Pubdate: Sun, 05 Jul 2015
Source: Orange County Register, The (CA)
Contact:  2015 The Orange County Register
Author: Nick Sibilla
Note: Nick Sibilla is a writer at the Institute for Justice.


Imagine a place where the government can seize property from people 
who have not broken the law. The police, sheriffs and prosecutors can 
auction their property off and use the proceeds to pay their own salaries.

But this isn't a Third World dictatorship. It's California.

Empowered by "civil forfeiture" laws, the government can seize - and 
keep - cash, cars and real estate without ever filing criminal 
charges. Thankfully, state Sen. Holly Mitchell has authored Senate 
Bill 443 to curb this appalling police power. SB443 already passed by 
a staggering 38-1 vote, and now awaits a key hearing before the 
Assembly Committee on Public Safety on July 14.

The bill takes aim at "equitable sharing," a federal forfeiture 
program that lets state and local agencies keep up to 80 percent of 
the proceeds of a forfeited property, even if that would bypass the 
state's tougher restrictions.

Since 2008, law enforcement agencies in California have generated and 
spent over $380 million in equitable sharing funds  the highest in 
the nation. Almost $60 million went to salaries and overtime.

Surprisingly, many small towns in Southern California have reaped 
obscene amounts of federal forfeiture revenue, according to a Drug 
Policy Alliance report released in April.

Take South Gate, which has fewer than 100,000 residents. From 2006 to 
2013, South Gate received over $8 million in equitable sharing funds, 
topping far larger cities like Oakland, Sacramento, San Jose and San 
Francisco. In recent years, South Gate even slashed its police force,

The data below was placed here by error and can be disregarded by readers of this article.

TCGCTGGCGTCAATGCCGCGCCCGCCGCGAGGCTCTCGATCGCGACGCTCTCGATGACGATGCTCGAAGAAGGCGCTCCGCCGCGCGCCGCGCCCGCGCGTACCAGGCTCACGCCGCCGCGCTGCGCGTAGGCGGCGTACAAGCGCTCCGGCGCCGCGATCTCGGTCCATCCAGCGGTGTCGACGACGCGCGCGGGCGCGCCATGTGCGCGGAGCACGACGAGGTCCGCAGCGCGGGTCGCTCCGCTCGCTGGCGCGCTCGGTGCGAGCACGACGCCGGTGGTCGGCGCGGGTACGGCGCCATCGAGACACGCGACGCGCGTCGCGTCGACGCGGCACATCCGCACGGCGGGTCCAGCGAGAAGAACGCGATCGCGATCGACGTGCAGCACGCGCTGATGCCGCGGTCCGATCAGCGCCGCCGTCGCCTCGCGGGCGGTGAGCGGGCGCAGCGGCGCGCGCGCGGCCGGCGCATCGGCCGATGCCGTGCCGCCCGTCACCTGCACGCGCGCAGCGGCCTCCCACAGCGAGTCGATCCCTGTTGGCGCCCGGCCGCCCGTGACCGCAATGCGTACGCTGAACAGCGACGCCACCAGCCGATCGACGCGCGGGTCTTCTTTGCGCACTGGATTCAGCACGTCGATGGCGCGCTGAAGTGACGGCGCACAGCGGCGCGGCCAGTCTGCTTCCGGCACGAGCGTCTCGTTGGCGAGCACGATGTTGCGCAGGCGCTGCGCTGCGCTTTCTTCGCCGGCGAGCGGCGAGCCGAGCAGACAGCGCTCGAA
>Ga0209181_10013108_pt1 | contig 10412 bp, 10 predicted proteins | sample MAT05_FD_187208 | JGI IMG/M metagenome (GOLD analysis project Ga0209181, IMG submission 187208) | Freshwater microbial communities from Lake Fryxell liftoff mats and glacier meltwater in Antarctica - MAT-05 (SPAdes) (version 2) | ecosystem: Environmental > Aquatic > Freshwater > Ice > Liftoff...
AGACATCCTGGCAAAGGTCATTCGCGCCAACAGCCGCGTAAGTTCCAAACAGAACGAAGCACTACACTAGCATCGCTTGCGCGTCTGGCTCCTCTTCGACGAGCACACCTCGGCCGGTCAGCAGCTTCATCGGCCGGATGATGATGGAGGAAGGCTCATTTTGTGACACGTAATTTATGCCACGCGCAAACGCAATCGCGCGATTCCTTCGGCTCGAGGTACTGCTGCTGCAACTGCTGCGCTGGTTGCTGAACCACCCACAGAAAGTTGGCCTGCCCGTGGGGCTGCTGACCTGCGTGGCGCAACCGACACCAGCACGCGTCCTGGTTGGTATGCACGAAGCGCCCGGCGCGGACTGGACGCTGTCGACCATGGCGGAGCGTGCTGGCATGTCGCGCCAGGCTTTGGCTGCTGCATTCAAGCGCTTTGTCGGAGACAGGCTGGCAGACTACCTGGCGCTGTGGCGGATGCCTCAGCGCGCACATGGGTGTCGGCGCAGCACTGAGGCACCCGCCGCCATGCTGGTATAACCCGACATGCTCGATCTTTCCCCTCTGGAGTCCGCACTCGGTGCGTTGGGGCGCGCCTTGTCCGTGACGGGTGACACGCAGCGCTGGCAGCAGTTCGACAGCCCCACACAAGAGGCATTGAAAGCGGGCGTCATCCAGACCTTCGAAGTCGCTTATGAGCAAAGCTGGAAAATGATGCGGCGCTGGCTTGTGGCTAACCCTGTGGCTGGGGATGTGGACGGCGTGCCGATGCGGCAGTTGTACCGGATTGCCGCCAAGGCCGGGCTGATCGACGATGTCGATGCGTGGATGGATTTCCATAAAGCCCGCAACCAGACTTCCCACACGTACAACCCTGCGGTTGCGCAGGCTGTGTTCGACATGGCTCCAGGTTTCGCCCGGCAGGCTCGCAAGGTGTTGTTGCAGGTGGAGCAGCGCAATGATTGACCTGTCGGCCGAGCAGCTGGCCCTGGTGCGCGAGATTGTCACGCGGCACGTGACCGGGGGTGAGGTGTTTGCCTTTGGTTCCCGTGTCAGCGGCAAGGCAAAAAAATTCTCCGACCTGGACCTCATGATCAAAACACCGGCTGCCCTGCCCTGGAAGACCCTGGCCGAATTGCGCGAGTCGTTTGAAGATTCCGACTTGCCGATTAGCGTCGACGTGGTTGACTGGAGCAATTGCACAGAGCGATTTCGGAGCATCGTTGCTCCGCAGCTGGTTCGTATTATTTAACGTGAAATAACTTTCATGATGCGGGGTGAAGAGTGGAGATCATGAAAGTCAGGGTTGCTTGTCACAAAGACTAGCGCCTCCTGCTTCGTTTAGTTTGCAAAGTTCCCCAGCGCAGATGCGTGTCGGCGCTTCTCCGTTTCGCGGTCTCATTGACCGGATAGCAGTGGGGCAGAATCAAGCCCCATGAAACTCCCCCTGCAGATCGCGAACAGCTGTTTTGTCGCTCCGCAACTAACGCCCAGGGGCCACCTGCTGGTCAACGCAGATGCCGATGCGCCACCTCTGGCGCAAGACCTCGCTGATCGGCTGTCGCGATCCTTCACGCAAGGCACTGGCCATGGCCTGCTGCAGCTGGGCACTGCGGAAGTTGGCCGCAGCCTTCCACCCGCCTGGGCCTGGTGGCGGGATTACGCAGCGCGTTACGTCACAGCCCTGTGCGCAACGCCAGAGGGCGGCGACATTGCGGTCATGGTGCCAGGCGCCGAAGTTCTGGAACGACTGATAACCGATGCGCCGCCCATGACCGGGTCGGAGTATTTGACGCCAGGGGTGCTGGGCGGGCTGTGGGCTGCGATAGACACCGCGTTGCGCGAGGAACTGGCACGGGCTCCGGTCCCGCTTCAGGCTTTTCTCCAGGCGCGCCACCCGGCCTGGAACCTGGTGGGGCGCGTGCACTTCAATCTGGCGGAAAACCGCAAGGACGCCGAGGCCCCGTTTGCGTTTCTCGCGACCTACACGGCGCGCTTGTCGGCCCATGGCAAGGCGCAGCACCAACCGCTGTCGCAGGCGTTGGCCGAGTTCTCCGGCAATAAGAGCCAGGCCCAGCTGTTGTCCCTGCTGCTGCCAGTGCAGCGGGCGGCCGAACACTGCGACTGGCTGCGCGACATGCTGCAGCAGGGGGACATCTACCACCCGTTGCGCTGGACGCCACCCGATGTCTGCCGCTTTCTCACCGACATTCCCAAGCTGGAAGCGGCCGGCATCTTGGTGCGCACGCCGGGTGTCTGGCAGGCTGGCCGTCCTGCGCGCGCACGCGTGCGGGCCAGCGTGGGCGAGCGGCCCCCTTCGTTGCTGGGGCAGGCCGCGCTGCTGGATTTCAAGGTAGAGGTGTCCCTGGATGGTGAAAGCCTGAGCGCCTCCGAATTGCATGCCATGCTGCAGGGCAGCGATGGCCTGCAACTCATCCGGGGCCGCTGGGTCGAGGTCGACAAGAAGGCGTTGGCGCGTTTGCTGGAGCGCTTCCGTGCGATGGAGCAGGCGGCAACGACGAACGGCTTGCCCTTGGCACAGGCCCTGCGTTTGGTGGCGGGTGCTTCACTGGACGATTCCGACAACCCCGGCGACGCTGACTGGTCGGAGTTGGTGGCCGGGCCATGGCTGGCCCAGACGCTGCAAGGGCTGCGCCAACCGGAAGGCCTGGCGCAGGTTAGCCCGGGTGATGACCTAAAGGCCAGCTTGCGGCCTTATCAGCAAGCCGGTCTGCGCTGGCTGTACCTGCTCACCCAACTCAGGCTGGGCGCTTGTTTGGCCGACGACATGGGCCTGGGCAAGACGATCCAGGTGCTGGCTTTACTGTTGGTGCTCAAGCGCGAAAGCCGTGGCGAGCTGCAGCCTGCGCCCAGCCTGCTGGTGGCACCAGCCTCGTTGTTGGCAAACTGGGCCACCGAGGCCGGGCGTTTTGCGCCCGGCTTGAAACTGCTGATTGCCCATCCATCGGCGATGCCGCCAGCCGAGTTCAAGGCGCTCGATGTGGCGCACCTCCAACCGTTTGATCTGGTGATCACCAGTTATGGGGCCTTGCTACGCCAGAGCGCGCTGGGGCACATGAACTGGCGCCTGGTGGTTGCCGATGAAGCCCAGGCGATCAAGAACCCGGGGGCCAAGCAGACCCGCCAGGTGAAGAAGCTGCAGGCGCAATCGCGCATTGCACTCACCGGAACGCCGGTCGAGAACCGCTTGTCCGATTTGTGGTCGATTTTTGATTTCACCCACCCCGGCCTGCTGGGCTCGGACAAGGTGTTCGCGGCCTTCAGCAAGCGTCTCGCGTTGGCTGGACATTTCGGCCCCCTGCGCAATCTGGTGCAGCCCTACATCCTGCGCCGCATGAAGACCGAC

all while doubling the number of officers who handle forfeiture cases.

But SB443 would gore these cash cows. If enacted, it would ban local 
and state agencies from receiving federal forfeiture proceeds unless 
prosecutors first convict a defendant in criminal court. No 
conviction? No confiscation.

This reform would sharply reduce the incentives for law enforcement 
to prey on innocent Californians. Tony Jalali was one such victim. 
The owner of an office building in Anaheim worth $1.5 million, Jalali 
once rented space to a medical marijuana dispensary, which was - and 
still is  legal under state law. Law enforcement never charged Jalali 
with a crime, and he never bought or sold marijuana. Nevertheless, 
his real estate soon became a tempting target.

An undercover Anaheim officer bought $37 worth of cannabis from that 
dispensary. On that basis alone, the Drug Enforcement Administration 
partnered with the Anaheim Police Department and tried to forfeit 
Jalali's property. Under state law, prosecutors must first obtain a 
criminal conviction before they can forfeit real estate. But because 
the DEA participated, Jalali's case was prosecuted under federal law, 
which has no such protection.

Had they succeeded, police in Anaheim could have received up to 80 
percent of the proceeds. Fortunately, after the Institute for Justice 
defended Jalali's property rights in a lawsuit, the federal 
government dropped the case in 2013. But unless the law is changed, 
law enforcement agencies are incentivized to circumvent California's 
state sovereignty.

In addition to tackling equitable sharing, SB443 would implement 
vital procedural protections in state court. Californians would need 
to be convicted of a crime before they could lose their property. 
Meanwhile, the bill would institute new notice requirements, 
establish court-appointed counsel for indigent owners and allow those 
who "substantially prevail" in a civil forfeiture case to recover 
attorney's fees.

Reform is gaining traction. New Mexico recently abolished civil 
forfeiture and, just as crucially, now bans transferring seized 
property to federal agencies, unless the property is worth at least 
$50,000. After passing the state legislature unanimously, the bill 
was signed by Republican Gov. Susana Martinez, herself a former 
district attorney and twice-named New Mexico's "Prosecutor of the Year."

The government cannot treat citizens like ATMs. Californians must no 
longer forfeit their rights.
- ---
MAP posted-by: Jay Bergstrom